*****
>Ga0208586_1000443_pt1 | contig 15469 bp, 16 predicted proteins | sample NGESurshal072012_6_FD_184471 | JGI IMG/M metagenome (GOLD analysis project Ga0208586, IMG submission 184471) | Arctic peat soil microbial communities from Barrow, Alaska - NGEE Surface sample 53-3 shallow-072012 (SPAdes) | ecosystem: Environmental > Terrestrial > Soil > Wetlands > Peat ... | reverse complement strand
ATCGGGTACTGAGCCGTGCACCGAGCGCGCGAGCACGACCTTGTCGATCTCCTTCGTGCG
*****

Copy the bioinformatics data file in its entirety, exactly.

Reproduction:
>Ga0208586_1000443_pt1 | contig 15469 bp, 16 predicted proteins | sample NGESurshal072012_6_FD_184471 | JGI IMG/M metagenome (GOLD analysis project Ga0208586, IMG submission 184471) | Arctic peat soil microbial communities from Barrow, Alaska - NGEE Surface sample 53-3 shallow-072012 (SPAdes) | ecosystem: Environmental > Terrestrial > Soil > Wetlands > Peat ... | reverse complement strand
ATCGGGTACTGAGCCGTGCACCGAGCGCGCGAGCACGACCTTGTCGATCTCCTTCGTGCG